Interpol are a quartet from New York perhaps best known for their color-scheme. Their first two LPs featured red/black/white artwork, and the band themselves are forever clad in a black wardrobe that borders on Hitler Youth Chic.
This visual representation suits their sound: a moody, gloomy brand of rock heavily influenced by English post-punk acts like Joy Division, Echo and the Bunnymen, and the Cure, but still sounding distinctively like Interpol.
“I think that we have a sound,” vocalist/guitarist Paul Banks told Pitchfork, in 2007. “I think that you can always hear when it’s Interpol, and I think that’s because of the personalities in the band.”
In 1998, when attending NYU, guitarist Daniel Kessler “individually approached everyone who is now in the band,” including Banks, who he’d met at a summer program in Paris. “I had a pretty good feeling that he was someone who could contribute greatly to what we were doing.”
The ‘we,’ in the beginning, were Kessler and original drummer Greg Drudy. Kessler first invited Carlos Dengler to play bass, and then approached Banks, who was, at the time, performing as a Neil Young-inspired singer-songwriter.
“I was never in a rockband before Interpol, and I only joined Interpol because it was really good s**t,” the never-modest Banks told me, in a 2004 interview. “Daniel was the only person I’d met who was writing compelling, original music —other than me— so, I was sort of pulled towards him in spite of the fact I wasn’t looking to work with other people.”
Initially, the calm Kessler and brash Banks butted heads as Interpol set out on the slow path to discovering their identity. Banks “became the singer because [he] happened to be the guy with the lyrics.”
Initially playing under an array of names, they eventually settled on the name Interpol. Their early recordings and shows had, Banks would later offer, “monotonal qualities,” because he “wasn’t really a singer in a rockband, [but] just someone shouting lyrics.”
“It was always therapy, just rehearsing with the band and making a lot of noise,” Banks told me, in 2003. “I think it prevented me, through my college years, from smashing a lot of things in fits of rage. If I hadn’t been able to go and play with the band and turn the guitar up really loud, I think I would’ve had a lot of repressed anger.”
Playing around New York between 1998 and 2001, Interpol set out to follow “good kinds of career strategies.” Meaning, though they self-released early EPs, they were holding out for a big label to sign them. Diligently sending out demos whilst endeavouring to build a local following, they discovered very few labels “were even interested in the slightest.” “We just didn’t want to sign with a bad label, or a label that couldn’t promote the music,” Banks recalled. “The majors certainly weren’t knocking down the door for us at that time, because rock wasn’t really a marketable thing in ’99, compared to as it is now.”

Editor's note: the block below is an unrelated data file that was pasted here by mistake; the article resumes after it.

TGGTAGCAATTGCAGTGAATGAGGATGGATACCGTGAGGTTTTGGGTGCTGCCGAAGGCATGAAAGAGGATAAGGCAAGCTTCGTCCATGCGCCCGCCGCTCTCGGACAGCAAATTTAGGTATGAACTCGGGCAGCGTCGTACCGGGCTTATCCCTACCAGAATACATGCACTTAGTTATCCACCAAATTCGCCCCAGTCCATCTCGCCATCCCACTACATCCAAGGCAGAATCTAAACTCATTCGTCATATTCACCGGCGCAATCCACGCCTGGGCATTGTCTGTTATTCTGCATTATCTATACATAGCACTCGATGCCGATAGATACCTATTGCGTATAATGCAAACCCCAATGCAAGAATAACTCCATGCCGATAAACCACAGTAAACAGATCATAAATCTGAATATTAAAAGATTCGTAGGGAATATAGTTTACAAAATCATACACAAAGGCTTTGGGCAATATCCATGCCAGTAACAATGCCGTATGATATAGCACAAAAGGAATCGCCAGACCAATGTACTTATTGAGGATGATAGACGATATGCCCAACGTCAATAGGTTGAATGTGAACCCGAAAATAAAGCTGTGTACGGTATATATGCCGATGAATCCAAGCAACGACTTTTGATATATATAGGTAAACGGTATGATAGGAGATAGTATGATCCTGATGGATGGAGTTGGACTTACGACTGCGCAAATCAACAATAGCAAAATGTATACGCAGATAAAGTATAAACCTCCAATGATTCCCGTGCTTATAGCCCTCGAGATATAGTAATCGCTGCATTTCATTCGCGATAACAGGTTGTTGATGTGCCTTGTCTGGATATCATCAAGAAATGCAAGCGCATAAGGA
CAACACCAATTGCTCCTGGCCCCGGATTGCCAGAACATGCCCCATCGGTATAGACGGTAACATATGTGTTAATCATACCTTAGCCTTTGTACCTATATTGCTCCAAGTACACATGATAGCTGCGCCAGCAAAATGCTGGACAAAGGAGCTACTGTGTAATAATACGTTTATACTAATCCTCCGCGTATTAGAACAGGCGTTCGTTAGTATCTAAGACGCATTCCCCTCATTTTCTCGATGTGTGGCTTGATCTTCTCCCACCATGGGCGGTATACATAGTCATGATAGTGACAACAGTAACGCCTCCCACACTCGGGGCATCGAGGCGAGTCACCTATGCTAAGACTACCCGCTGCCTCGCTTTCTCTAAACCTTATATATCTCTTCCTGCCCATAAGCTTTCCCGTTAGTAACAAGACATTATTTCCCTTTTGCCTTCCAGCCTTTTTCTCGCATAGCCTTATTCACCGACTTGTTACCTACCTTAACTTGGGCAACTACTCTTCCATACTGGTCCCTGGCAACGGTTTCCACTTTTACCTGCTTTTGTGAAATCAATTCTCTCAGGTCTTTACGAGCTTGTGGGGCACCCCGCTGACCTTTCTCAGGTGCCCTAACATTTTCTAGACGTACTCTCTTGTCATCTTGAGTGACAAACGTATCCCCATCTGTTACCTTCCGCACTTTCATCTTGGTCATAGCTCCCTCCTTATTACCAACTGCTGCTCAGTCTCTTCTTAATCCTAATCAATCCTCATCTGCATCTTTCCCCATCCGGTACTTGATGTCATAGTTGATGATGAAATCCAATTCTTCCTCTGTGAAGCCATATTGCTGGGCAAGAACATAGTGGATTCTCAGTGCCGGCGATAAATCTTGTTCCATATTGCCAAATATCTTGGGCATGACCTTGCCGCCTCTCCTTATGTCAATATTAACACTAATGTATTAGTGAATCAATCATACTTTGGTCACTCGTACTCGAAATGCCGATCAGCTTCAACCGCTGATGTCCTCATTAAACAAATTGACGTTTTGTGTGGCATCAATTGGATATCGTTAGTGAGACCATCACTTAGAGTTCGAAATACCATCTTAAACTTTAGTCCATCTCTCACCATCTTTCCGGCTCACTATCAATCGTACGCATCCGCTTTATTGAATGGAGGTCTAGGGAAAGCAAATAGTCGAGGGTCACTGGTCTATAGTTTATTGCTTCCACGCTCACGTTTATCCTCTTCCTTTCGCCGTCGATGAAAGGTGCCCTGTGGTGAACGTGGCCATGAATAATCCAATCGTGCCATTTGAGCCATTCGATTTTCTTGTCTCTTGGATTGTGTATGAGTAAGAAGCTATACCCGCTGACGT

Their first official release, the Fukd ID #3 EP, came out on Scottish indie imprint Chemikal Underground (home of Arab Strap and the Delgados) late in 2000. After its release, Drudy departed Interpol, and was replaced by Sam Fogarino; whose experience and skill served to ‘tighten up’ their sound moreso.
Eventually, New York mega-indie Matador Records signed the band in early 2002, but only after the label had already turned down Interpol’s first three submissions. “Being on a label like Matador in the US, this great label filled with great artists, that was enough for me,” Kessler said, of their early ambitions.
By the time their debut LP, Turn on the Bright Lights, was released in 2002, Interpol had been together for exactly four years. The recording took the band “a long time to be even remotely happy with it,” and their hopes for it were of the ‘solid’ variety. “If we had been angling for some sort of massive fame,” Banks would offer, to Pitchfork, in 2007, “we would’ve written different music.”
Turn on the Bright Lights was released to a bold critical reaction, internet behemoth Pitchfork anointing it as their album of 2002. Even the most positive critical plaudits, though, were tempered by the caveat that Interpol obviously owed a huge debt to Joy Division, the Cure, etc. “You don’t think of yourself in comparisons, you don’t think of yourself in reference points, you just like to write songs,” Kessler told me, shortly after the LP’s release. “But the worst thing you can do is try to convince people that you may not be influenced by what they hear. You just write the songs, play the shows, and let other people talk about those other things.”
Interpol’s second album, 2004’s Antics, capitalized on the following that had slowly built up after Turn on the Bright Lights. Staying true to the same singular ‘Interpol sound,’ Antics gave fans more of what they wanted. In the UK, the LP was a huge success, going gold and birthing two Top 20 singles (“Evil” and “C’mere”).
In 2007, Interpol made the major-label move to Capitol Records, and their third album, Our Love to Admire quickly became their most successful, debuting in the Top 10 in ten countries, including the US and UK. With its increasing reliance on keyboards and noticeable ‘slickness,’ reviews were far less positive than with either of their first two records.
In 2008, Interpol were on unofficial hiatus; time-off Banks filled in by prepping a solo album under the name Julian Plenti. With its release, in 2009, Interpol announced they were hard at work on their fourth album.
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